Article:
10. With respect to the complainant’s allegation described in paragraph 8a, above, §1-225(c), G.S., provides in relevant part that:

     The agenda of the regular meetings of every public agency, except for the General Assembly, shall be available to the public and shall be filed, not less than twenty-four hours before the meetings to which they refer, in such agency's regular office or place of business . . . . Upon the affirmative vote of two-thirds of the members of a public agency present and voting, any subsequent business not included in such filed agendas may be considered and acted upon at such meetings.

11. Section 1-225(f), G.S., provides in relevant part that:
     A public agency may hold an executive session as defined in subdivision (6) of section 1-200, upon an affirmative vote of two-thirds of the members of such body present and voting, taken at a public meeting and stating the reasons for such executive session, as defined in section 1-200.
12. This Commission determined, in contested case Docket #FIC 1990-048; Trenton Wright, Jr. v. First Selectman, Town of Windham, that the phrase "executive session - personnel matters" was too vague to communicate to the public the business to be transacted.
13. In Durham Middlefield Interlocal Agreement Advisory Board v. FOIC et al., Superior Court, Docket No. CV 96 0080435, Judicial District of Middletown, Memorandum of Decision dated August 12, 1997 (McWeeny, J.), the court concluded that it was reasonable for the Commission to require something more detailed than "Executive Session Re: Possible Litigation" in a special meeting notice.
14. In Zoning Board of Appeals of the Town of Plainfield, et al. v. FOIC et al., Superior Court, Docket No. CV 99-0497917-S, Judicial District of New Britain, Memorandum of Decision dated May 3, 2000 (Satter, J.), reversed on other grounds, 66 Conn. App. 279 (2001), the court observed that one purpose of a meeting agenda "is that the public and interested parties be apprised of matters to be taken up at the meeting in order to properly prepare and be present to express their views," and that "[a] notice is proper only if it fairly apprises the public of the action proposed, making possible intelligent preparation for participation in the hearing."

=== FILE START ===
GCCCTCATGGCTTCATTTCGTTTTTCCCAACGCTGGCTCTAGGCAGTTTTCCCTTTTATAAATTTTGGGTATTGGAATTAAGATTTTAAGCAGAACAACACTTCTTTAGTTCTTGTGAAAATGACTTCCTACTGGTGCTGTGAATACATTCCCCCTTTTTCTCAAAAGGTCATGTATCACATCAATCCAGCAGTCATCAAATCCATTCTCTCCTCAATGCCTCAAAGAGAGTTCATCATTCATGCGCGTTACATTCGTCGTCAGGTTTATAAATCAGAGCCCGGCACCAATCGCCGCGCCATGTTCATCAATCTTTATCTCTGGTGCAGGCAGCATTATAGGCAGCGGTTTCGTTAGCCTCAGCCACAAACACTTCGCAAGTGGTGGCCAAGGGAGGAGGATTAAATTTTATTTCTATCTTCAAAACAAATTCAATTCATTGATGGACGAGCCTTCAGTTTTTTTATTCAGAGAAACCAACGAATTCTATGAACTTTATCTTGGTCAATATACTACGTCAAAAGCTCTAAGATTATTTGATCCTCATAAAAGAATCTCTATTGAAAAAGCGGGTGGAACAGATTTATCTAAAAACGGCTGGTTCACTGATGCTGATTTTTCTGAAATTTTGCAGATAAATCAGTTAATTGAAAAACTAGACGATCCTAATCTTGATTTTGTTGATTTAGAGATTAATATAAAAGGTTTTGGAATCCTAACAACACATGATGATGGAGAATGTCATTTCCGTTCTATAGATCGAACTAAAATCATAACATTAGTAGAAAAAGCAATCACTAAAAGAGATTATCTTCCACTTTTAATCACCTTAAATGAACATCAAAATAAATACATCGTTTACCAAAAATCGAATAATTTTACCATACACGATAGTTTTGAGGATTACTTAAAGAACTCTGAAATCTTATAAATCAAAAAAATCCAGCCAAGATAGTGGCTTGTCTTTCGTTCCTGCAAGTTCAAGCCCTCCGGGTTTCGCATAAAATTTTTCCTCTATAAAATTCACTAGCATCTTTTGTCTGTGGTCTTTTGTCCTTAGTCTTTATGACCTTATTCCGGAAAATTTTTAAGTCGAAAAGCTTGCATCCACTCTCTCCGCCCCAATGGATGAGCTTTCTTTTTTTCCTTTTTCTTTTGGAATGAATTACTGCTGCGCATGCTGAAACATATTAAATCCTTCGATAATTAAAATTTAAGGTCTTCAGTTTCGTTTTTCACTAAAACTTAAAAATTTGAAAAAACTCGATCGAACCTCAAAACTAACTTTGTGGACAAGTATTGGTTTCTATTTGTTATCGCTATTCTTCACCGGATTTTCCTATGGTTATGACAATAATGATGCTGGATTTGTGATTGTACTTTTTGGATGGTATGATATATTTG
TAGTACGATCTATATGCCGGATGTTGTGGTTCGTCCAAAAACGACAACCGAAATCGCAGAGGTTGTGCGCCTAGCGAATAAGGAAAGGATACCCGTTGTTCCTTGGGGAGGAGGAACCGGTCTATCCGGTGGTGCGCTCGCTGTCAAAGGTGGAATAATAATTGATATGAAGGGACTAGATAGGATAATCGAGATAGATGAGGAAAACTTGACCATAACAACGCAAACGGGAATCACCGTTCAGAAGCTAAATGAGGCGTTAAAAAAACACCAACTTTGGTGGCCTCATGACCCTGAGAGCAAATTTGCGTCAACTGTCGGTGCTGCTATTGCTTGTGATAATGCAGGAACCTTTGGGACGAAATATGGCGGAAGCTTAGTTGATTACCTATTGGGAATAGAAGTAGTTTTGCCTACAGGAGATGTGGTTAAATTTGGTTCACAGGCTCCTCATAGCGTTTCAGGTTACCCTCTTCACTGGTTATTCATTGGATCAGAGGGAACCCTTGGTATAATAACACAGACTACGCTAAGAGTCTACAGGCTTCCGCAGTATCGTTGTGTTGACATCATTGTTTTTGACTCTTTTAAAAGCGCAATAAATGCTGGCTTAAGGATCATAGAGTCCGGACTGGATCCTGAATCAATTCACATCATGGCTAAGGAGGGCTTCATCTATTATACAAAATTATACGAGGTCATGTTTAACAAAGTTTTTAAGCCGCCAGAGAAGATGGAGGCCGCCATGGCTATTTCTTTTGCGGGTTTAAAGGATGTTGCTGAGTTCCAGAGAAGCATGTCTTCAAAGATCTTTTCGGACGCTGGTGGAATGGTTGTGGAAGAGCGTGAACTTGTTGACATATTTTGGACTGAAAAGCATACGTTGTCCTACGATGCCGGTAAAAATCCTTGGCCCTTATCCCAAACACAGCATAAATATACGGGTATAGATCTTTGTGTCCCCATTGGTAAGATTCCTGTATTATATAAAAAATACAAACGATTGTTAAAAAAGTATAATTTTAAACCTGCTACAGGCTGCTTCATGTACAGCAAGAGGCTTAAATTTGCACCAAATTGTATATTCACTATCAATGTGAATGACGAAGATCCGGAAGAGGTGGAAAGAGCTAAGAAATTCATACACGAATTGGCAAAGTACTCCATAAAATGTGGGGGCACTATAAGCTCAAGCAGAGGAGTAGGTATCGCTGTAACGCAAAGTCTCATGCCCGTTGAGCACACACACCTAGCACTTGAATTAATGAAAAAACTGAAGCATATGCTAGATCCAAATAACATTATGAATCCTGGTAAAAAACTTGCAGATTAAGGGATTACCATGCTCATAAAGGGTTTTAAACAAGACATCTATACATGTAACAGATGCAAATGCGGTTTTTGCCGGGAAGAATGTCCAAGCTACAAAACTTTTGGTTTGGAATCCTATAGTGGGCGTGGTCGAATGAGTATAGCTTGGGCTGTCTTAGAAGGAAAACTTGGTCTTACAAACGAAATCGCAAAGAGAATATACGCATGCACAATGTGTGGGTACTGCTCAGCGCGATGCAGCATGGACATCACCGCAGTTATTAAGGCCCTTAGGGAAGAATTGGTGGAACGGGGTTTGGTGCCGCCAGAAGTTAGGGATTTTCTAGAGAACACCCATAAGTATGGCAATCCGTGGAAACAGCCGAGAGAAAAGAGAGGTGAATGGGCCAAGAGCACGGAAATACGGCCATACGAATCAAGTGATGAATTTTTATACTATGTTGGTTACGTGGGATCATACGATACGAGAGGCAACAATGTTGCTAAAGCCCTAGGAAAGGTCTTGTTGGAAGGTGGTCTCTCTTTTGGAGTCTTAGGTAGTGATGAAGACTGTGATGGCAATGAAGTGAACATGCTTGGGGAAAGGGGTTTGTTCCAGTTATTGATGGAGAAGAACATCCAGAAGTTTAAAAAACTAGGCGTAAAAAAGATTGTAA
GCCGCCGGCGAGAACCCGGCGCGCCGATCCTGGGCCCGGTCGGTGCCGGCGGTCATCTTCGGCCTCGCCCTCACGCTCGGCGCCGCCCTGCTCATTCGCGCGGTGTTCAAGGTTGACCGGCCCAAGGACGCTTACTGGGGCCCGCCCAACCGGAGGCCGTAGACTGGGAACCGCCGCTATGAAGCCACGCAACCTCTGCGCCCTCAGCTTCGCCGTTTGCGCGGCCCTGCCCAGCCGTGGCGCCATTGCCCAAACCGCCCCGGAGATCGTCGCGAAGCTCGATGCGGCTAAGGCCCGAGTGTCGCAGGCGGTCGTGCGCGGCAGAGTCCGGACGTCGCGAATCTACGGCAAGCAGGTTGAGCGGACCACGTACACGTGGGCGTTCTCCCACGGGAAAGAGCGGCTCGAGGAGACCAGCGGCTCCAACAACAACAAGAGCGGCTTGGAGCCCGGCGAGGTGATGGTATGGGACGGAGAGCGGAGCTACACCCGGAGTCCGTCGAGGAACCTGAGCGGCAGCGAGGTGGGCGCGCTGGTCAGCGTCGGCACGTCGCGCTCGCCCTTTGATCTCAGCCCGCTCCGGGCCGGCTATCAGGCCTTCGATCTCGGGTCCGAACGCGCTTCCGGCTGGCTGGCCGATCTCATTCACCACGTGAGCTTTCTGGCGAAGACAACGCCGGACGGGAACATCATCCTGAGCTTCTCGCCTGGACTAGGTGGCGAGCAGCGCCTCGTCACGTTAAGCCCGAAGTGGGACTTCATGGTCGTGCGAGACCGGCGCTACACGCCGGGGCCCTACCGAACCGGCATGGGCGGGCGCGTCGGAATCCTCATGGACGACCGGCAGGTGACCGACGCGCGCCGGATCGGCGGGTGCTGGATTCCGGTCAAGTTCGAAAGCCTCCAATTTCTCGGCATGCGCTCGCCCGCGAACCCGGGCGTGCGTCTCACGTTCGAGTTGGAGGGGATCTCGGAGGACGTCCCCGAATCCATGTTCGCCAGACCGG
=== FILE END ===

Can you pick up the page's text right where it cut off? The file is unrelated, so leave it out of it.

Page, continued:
15. However, in Docket #FIC 2007-668; Bradshaw Smith v. Donald S. Trinks, as Member, Town Council, Town of Windsor; and Town Council, Town of Windsor, the Commission determined that requiring the respondents to name in their agenda the property they are intending to discuss in executive session, where publicity regarding such site, lease, sale, purchase or construction would cause a likelihood of increased price, would defeat the purpose of §1-200(6)(D), G.S.
16. Section 1-200(6)(D), G.S., provides in relevant part that:
     “Executive sessions” means a meeting of a public agency at which the public is excluded …[for the] discussion of the selection of a site or the lease, sale or purchase of real estate by a political subdivision of the state when publicity regarding such site, lease, sale, purchase or construction would cause a likelihood of increased price until such time as all of the property has been acquired or all proceedings or transactions concerning same have been terminated or abandoned…
17. Counsel for the respondents represented at the hearing that there was a possibility that open discussion or publicity of the agreement could have jeopardized the sale, however, it is found that the respondents produced no evidence in support of that claim.
18. With respect to the complainant’s allegation described in paragraph 8b, above, §1-225(a), G.S., provides in relevant part that “[t]he meetings of all public agencies, except executive sessions, as defined in subdivision (6) of section 1-200, shall be open to the public.”
19. Section 1-200(6), G.S., provides in relevant part as follows:
     “Executive sessions” means a meeting of a public agency at which the public is excluded for one or more of the following purposes:  …  (E)  discussion of any matter which would result in the disclosure of public records or the information contained therein described in subsection (b) of section 1-210.
20. Section 1-210(b)(7), G.S., provides in relevant part that:
     Nothing in the Freedom of Information Act shall be construed to require disclosure of: The contents of real estate appraisals, engineering or feasibility estimates and evaluations made for or by an agency relative to the acquisition of property or to prospective public supply and construction contracts, until such time as all of the property has been acquired or all proceedings or transactions have been terminated or abandoned, provided the law of eminent domain shall not be affected by this provision….
21. Counsel for the respondents also stated that, contrary to the complainant’s allegation, the respondent board doesn’t just review the purchase and sale agreements, but that it also reviews real estate appraisals, engineering and feasibility estimates as part of its review of any purchase and sale agreement. But it is found that the respondents did not produce any evidence in support of this claim, either.